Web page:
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Coronavirus Ray of Light: 3 drugs show promise amidst coronavirus pandemic

Ray of Light: 3 drugs show promise amidst coronavirus pandemic

While an increasing amount of U.S. communities and regions work toward adapting to life under “shelter in place” provisions, preventing free motion from one’s home except for the issuing or receiving of essential goods and services such as food and healthcare, many hope for the emergence of an effective vaccine or treatment for COVID-19, the novel coronavirus.

As yet, no vaccine exists. However, a couple of treatments are showing early promise…



More than 70 years old, chloroquine was approved for use by U.S. medical personnel in 1949 to treat malaria. Right now, in the midst of the COVID-19 pandemic, it is being widely used in Belgium, South Korea, and China—from where the virus began circulating.

Doctors in the U.S. have also gone ahead and started prescribing it at high numbers. 

Peer-reviewed studies on the drug’s ability to treat the novel coronavirus have yet to be conducted, but for the time being anecdotal results have proven promising, and the FDA is now fast-tracking it for immediate use.


“Normally the FDA would take a long time to approve something like that and it was approved very, very quickly,” said President Donald Trump. “We’re going to be able to make that drug available almost immediately.”




Early trials using this Japanese flu medication have boasted encouraging results. 

In a China-run test involving 340 patients, improved lung condition (in 91% of those treated, against 62% of those not) and shortened recovery times (a median of 4 days for those treated, against 11 days for those not) were found. The tests were carried out in Wuhan, where the virus is thought to have originated, as well as Shenzhen.

Favipiravir is notably safe. 




Drug maker Gilead has a pair of phase III studies underway to test how effective remdesivir is for COVID-19 patients (both mild and severe). In addition, despite being unapproved, the drug is now in circulation here in the U.S. as a result of federal laws allowing leeway for the use of such drugs on the grounds of compassion.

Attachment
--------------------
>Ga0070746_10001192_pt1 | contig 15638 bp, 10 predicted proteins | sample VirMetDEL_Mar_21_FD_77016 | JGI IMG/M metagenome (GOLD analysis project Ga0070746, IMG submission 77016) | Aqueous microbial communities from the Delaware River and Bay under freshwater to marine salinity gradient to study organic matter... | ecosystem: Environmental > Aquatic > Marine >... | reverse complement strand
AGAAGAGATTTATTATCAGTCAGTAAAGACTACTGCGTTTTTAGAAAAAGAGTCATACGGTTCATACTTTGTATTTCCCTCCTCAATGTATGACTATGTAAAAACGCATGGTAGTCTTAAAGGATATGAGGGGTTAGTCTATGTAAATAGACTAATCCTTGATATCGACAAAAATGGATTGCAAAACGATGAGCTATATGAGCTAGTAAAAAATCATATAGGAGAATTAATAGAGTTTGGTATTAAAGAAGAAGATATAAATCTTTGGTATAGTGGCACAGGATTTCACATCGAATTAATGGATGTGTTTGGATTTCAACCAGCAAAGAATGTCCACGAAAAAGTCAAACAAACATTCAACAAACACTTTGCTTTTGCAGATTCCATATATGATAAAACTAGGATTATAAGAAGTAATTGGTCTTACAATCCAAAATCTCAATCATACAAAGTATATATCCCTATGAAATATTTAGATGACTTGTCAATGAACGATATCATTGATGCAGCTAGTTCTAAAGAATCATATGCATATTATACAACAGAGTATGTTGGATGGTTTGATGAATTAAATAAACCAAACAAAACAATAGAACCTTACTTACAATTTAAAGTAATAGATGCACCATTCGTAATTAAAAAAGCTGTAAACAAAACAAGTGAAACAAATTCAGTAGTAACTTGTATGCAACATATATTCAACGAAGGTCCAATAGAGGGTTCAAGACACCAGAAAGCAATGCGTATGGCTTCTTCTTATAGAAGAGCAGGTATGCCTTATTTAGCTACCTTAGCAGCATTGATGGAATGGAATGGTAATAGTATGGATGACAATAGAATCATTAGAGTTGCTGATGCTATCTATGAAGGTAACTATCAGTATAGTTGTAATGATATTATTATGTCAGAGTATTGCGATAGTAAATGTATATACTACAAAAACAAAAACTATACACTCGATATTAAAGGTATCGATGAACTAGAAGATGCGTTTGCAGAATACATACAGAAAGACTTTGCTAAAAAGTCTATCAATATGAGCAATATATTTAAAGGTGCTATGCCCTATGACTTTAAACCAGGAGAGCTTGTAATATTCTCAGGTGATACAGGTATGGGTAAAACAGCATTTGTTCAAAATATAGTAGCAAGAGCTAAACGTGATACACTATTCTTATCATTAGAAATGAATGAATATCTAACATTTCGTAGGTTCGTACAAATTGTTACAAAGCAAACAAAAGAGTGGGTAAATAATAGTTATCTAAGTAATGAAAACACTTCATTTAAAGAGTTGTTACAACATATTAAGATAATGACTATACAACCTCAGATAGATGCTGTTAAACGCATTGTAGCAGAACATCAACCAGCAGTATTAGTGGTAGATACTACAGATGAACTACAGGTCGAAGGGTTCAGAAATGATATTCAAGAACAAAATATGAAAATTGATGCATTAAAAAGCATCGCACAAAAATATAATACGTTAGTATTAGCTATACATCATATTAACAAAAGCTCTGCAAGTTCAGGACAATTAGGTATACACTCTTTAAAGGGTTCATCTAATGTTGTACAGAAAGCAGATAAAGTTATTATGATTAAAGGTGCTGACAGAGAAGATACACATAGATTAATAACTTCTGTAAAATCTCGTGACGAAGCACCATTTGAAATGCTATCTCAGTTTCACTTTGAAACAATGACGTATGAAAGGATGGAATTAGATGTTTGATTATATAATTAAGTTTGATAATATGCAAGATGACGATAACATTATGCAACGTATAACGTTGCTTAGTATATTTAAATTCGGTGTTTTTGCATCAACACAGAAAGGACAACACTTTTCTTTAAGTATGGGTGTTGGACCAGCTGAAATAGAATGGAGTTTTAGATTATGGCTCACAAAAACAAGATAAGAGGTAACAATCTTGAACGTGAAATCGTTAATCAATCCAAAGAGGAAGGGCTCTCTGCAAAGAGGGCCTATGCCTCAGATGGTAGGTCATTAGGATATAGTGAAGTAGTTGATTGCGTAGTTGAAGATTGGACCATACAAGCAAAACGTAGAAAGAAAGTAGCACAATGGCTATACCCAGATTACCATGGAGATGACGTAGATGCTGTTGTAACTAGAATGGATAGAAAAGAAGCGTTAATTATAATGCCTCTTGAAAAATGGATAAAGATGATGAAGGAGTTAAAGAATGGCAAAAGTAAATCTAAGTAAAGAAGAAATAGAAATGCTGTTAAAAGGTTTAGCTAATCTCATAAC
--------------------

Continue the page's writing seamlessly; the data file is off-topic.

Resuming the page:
In past times, remdesivir proved encouraging when it came to countering the Ebola virus. In recent days, more than half of the 14 U.S. Diamond Cruise passengers recovered after receiving intravenous remdesivir treatments daily for 10 days. 


On another note, Kaletra…


Sold by AbbVie, the HIV drug Kaletra generated much recent press about its potential in treating COVID-19, but did not pass muster among Chinese researchers who tested it among patients with severe COVID-19 infections.

Yesterday, the New England Journal of Medicine published the research results, which showed that Kaletra generated no favorable results in terms of reducing mortality, reducing the presence of the virus itself, or reducing hospital stays. 




Sources: https://www.businessinsider.com/malaria-pill-chloroquine-tested-as-coronavirus-treatment-2020-3








Eric Shapiro
Eric Shapiro is a writer and filmmaker. He is the author of six critically acclaimed fiction books, among them the novella "It's Only Temporary" (2005), which appeared on Nightmare Magazine's list of the Top 100 Horror Books, and numerous short stories published in anthologies alongside work by H.P. Lovecraft, Ray Bradbury, Stephen King, Chuck Palahniuk, and many others. His nonfiction articles have been published on The Daily Dot, Ravishly, and The Good Men Project. His first feature film, "Rule of 3" (2010), won awards at the Fantasia International Film Festival and Shriekfest, and had its U.S. premiere at Fantastic Fest. His second feature film, "Living Things" (2014), was endorsed by PETA (People For The Ethical Treatment of Animals) and distributed by Cinema Libre Studio. In 2015, he won the 19th Annual Fade In Award for Thriller Screenplays. He was a founding partner of Ghostwriters Central, a writing and editing firm which received positive notices from The Wall Street Journal, Consumers Digest, and the TV program "Intelligence For Your Life." Eric has edited works published on The Huffington Post and Forbes, as well as two Bram Stoker Award-nominated novels.
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